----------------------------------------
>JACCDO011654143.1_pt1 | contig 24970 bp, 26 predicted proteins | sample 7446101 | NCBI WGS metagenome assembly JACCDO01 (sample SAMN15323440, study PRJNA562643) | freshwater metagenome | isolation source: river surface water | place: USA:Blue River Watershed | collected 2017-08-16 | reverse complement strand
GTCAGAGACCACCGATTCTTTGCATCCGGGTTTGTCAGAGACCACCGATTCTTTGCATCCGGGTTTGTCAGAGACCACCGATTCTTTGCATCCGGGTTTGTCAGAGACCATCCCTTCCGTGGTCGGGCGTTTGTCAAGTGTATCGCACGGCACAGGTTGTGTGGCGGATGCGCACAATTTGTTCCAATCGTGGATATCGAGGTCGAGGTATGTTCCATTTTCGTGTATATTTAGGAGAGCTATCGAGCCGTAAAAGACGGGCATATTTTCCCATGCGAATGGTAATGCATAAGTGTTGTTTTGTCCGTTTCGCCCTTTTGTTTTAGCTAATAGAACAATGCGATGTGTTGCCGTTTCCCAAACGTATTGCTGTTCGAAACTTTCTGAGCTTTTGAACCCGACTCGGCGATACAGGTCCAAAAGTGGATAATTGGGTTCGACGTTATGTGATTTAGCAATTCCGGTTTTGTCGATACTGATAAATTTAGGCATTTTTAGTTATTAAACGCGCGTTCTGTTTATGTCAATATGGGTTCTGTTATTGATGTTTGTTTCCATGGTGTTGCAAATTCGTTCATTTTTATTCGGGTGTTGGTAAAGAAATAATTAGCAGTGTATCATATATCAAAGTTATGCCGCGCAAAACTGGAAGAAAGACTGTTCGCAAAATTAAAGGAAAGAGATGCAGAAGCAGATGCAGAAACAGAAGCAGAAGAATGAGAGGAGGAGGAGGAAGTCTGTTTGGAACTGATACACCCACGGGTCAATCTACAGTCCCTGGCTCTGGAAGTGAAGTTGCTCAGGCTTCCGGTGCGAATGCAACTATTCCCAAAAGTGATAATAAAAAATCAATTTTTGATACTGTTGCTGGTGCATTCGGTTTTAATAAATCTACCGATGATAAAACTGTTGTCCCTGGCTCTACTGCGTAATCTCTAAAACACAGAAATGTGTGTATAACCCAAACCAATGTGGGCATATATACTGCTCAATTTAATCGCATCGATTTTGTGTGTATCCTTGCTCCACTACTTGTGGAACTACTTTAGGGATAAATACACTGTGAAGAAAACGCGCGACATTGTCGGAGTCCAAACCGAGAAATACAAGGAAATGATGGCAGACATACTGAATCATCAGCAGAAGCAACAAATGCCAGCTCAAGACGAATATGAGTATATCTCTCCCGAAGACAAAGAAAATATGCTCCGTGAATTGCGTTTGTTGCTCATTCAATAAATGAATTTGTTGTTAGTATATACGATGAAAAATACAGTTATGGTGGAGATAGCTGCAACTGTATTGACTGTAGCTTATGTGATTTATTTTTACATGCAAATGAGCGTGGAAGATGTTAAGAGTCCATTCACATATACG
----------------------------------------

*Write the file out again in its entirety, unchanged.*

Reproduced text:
>JACCDO011654143.1_pt1 | contig 24970 bp, 26 predicted proteins | sample 7446101 | NCBI WGS metagenome assembly JACCDO01 (sample SAMN15323440, study PRJNA562643) | freshwater metagenome | isolation source: river surface water | place: USA:Blue River Watershed | collected 2017-08-16 | reverse complement strand
GTCAGAGACCACCGATTCTTTGCATCCGGGTTTGTCAGAGACCACCGATTCTTTGCATCCGGGTTTGTCAGAGACCACCGATTCTTTGCATCCGGGTTTGTCAGAGACCATCCCTTCCGTGGTCGGGCGTTTGTCAAGTGTATCGCACGGCACAGGTTGTGTGGCGGATGCGCACAATTTGTTCCAATCGTGGATATCGAGGTCGAGGTATGTTCCATTTTCGTGTATATTTAGGAGAGCTATCGAGCCGTAAAAGACGGGCATATTTTCCCATGCGAATGGTAATGCATAAGTGTTGTTTTGTCCGTTTCGCCCTTTTGTTTTAGCTAATAGAACAATGCGATGTGTTGCCGTTTCCCAAACGTATTGCTGTTCGAAACTTTCTGAGCTTTTGAACCCGACTCGGCGATACAGGTCCAAAAGTGGATAATTGGGTTCGACGTTATGTGATTTAGCAATTCCGGTTTTGTCGATACTGATAAATTTAGGCATTTTTAGTTATTAAACGCGCGTTCTGTTTATGTCAATATGGGTTCTGTTATTGATGTTTGTTTCCATGGTGTTGCAAATTCGTTCATTTTTATTCGGGTGTTGGTAAAGAAATAATTAGCAGTGTATCATATATCAAAGTTATGCCGCGCAAAACTGGAAGAAAGACTGTTCGCAAAATTAAAGGAAAGAGATGCAGAAGCAGATGCAGAAACAGAAGCAGAAGAATGAGAGGAGGAGGAGGAAGTCTGTTTGGAACTGATACACCCACGGGTCAATCTACAGTCCCTGGCTCTGGAAGTGAAGTTGCTCAGGCTTCCGGTGCGAATGCAACTATTCCCAAAAGTGATAATAAAAAATCAATTTTTGATACTGTTGCTGGTGCATTCGGTTTTAATAAATCTACCGATGATAAAACTGTTGTCCCTGGCTCTACTGCGTAATCTCTAAAACACAGAAATGTGTGTATAACCCAAACCAATGTGGGCATATATACTGCTCAATTTAATCGCATCGATTTTGTGTGTATCCTTGCTCCACTACTTGTGGAACTACTTTAGGGATAAATACACTGTGAAGAAAACGCGCGACATTGTCGGAGTCCAAACCGAGAAATACAAGGAAATGATGGCAGACATACTGAATCATCAGCAGAAGCAACAAATGCCAGCTCAAGACGAATATGAGTATATCTCTCCCGAAGACAAAGAAAATATGCTCCGTGAATTGCGTTTGTTGCTCATTCAATAAATGAATTTGTTGTTAGTATATACGATGAAAAATACAGTTATGGTGGAGATAGCTGCAACTGTATTGACTGTAGCTTATGTGATTTATTTTTACATGCAAATGAGCGTGGAAGATGTTAAGAGTCCATTCACATATACG